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The following identity is due to Ramanujan:

$$\DeclareMathOperator{\k}{\vphantom{\sum}\vcenter{\LARGE K}} \sqrt{\frac{\pi e}{2}}=\frac{1}{1+\k_{n=1}^\infty \frac{n}{1}}+\sum_{n=0}^\infty\frac{1}{(2n+1)!!}$$ or $$\sqrt{\frac{\pi e}{2}}=\cfrac{1}{1+\cfrac{1}{1+\cfrac{2}{1+\cfrac{3}{\ddots}}}}+1+\frac{1}{1\cdot 3}+\frac{1}{1\cdot 3\cdot 5}+\cdots $$

I'm interested in the proof of this identity, but I couldn't manage to find any reference except for the linked page.

metamorphy
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sting890
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1 Answers1

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As pointed out by the linked page, it suffices to prove

$$ 1+\dfrac{1}{1+\dfrac{2}{1+\dfrac{3}{1+\ddots}}} = \sqrt{\frac{2}{\pi e}} \frac{1}{\operatorname{erfc}(1/\sqrt{2})}. \tag{1} $$

To this end, we will resort to the standard theory of continued fraction. Define $(p_n)$ and $(q_n)$ by the following relation:

$$ \begin{pmatrix} p_n \\ q_n \end{pmatrix} = A_1A_2\dots A_n \begin{pmatrix} 1 \\ 0 \end{pmatrix} \quad\text{where}\quad A_n = \begin{pmatrix} 1 & n \\ 1 & 0 \end{pmatrix}. $$

Then it is routine to check that

\begin{align*} p_0 &= 1, & p_1 &= 1, & p_{n+2} &= p_{n+1} + (n+1) p_n, \\ q_0 &= 0, & q_1 &= 1, & q_{n+2} &= q_{n+1} + (n+1) q_n. \end{align*}

Moreover, if $f_A(z) = \frac{a_{11}z+a_{12}}{a_{21}z+a_{22}}$ denotes the linear fractional transformation induced by the $2\times2$ matrix $A=[a_{ij}]_{1\leq i,j\leq 2}$, then we have:

$$ \frac{p_n}{q_n} = f_{A_1\dots A_n}(\infty) = (f_{A_1}\circ\dots\circ f_{A_n})(\infty) = 1+\dfrac{1}{1+\dfrac{2}{\ddots+\dfrac{\ddots}{1+\dfrac{n-1}{1}}}} $$

The standard theory also affirms that this converges as $n\to\infty$. So it suffices to compute the limit as $n\to\infty$. To this end, note that both $p_n$ and $q_n$ are increasing and diverges to $\infty$. Moreover, if we introduce the exponential generating functions of $(p_n)$ and $(q_n)$ by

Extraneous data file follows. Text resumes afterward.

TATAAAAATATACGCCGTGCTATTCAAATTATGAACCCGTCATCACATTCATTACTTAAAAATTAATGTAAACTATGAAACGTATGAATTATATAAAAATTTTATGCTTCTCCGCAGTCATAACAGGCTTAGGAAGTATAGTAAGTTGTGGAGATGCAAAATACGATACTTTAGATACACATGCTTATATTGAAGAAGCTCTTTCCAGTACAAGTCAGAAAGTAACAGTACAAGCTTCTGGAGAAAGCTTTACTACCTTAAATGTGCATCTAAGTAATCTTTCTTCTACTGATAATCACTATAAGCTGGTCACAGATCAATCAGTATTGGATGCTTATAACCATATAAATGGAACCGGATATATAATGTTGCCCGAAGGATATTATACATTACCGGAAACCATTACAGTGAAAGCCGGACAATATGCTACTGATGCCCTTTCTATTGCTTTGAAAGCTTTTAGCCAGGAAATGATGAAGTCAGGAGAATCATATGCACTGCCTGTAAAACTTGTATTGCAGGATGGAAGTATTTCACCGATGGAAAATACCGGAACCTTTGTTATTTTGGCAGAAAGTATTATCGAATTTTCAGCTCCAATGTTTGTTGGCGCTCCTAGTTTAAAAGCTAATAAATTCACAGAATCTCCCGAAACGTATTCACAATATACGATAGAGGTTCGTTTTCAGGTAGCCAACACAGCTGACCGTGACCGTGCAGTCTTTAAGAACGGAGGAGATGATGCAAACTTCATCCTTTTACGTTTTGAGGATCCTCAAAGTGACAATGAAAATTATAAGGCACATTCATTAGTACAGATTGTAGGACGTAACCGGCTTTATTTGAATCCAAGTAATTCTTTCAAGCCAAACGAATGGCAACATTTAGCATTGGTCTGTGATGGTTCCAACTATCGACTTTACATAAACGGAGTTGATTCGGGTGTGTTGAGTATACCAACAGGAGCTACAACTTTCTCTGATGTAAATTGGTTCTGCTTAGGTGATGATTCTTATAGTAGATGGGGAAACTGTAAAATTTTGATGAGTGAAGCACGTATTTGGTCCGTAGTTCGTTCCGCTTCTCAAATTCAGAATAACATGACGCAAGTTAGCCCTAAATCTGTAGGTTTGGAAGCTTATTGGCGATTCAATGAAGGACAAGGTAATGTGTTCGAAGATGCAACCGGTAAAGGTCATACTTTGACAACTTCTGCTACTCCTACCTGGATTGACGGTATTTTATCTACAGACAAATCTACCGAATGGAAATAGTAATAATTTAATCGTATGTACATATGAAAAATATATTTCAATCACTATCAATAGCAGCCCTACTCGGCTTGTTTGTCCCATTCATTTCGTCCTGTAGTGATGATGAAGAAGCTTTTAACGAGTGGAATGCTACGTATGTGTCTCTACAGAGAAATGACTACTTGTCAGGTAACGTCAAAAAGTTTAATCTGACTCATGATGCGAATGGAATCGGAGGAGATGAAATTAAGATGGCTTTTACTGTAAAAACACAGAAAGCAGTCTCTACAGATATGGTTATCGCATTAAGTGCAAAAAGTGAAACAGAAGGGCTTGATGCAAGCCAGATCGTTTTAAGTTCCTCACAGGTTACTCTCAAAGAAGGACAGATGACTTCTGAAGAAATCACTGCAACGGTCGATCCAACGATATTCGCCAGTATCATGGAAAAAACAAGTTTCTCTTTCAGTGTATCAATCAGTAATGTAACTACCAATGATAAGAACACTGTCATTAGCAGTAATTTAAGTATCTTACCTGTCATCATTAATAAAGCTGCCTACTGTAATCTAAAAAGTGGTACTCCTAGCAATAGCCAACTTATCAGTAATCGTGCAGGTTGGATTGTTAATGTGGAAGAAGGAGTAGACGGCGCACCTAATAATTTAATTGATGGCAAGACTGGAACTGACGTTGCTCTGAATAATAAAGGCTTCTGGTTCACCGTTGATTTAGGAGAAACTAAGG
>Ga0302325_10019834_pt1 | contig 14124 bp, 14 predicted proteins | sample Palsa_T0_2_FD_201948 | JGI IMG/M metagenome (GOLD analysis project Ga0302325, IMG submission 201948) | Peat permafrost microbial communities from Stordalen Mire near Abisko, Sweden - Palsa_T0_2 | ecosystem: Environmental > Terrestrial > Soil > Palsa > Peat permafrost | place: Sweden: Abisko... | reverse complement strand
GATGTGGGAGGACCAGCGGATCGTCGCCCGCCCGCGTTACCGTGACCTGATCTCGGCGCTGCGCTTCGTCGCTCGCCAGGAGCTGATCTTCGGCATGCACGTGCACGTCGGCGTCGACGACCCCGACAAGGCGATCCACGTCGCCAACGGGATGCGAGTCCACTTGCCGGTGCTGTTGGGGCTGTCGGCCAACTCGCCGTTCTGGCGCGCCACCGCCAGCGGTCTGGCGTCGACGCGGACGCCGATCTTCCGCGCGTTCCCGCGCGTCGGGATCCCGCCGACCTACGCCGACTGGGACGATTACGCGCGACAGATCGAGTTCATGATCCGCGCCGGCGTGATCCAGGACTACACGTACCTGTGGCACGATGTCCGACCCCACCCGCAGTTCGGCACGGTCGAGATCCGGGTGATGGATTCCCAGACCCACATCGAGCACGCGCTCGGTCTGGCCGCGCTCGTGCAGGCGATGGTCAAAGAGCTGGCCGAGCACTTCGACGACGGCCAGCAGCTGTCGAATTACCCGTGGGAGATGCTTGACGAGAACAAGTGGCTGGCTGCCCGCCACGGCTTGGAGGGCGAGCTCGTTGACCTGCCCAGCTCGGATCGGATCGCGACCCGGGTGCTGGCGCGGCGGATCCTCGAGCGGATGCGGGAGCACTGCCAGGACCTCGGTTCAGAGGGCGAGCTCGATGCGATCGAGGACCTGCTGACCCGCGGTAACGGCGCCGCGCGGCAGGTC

$$ y_p (x) = \sum_{n=0}^{\infty} \frac{p_n}{n!}x^n \quad\text{and}\quad y_q (x) = \sum_{n=0}^{\infty} \frac{q_n}{n!}x^n, $$

then they satisfy

$$ y_p' = (1+x)y_p \quad\text{and}\quad y_q' = 1 + (1+x)y_q. $$

These equations, together with the initial conditions $y_p(0) = p_0 = 1$ and $y_q(0) = q_0 = 0$, can be solved by the integrating factor method, and we obtain

$$ y_p(x) = e^{x+\frac{x^2}{2}} \quad \text{and} \quad y_q(x) = e^{x+\frac{x^2}{2}}\sqrt{\frac{\pi e}{2}} \left( \operatorname{erf}\left(\frac{1+x}{\sqrt{2}}\right) - \operatorname{erf}\left(\frac{1}{\sqrt{2}}\right) \right). $$

Now by invoking the standard argument for abelian theorem,

$$ \lim_{n\to\infty} \frac{p_n}{q_n} = \lim_{x\to\infty} \frac{y_p(x)}{y_q(x)} = \sqrt{\frac{2}{\pi e}} \frac{1}{\operatorname{erfc}\left(1/\sqrt{2}\right)} $$

as required.

Sangchul Lee
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  • That's a very cool technique! +1 Can you provide some reference where this is discussed in detail? – Paramanand Singh Aug 23 '20 at 03:13
  • @ParamanandSingh, Glad you enjoyed my answer! The first half comes from the standard theory of generalized continued fractions, and I learned it from a couple of online lecture notes. The remaining half using ODE of EGF is self-concocted, although the answer in one of my old questions (see [this](https://math.stackexchange.com/a/3751976/9340)) tells that it is in fact a well-known approach. – Sangchul Lee Aug 25 '20 at 19:28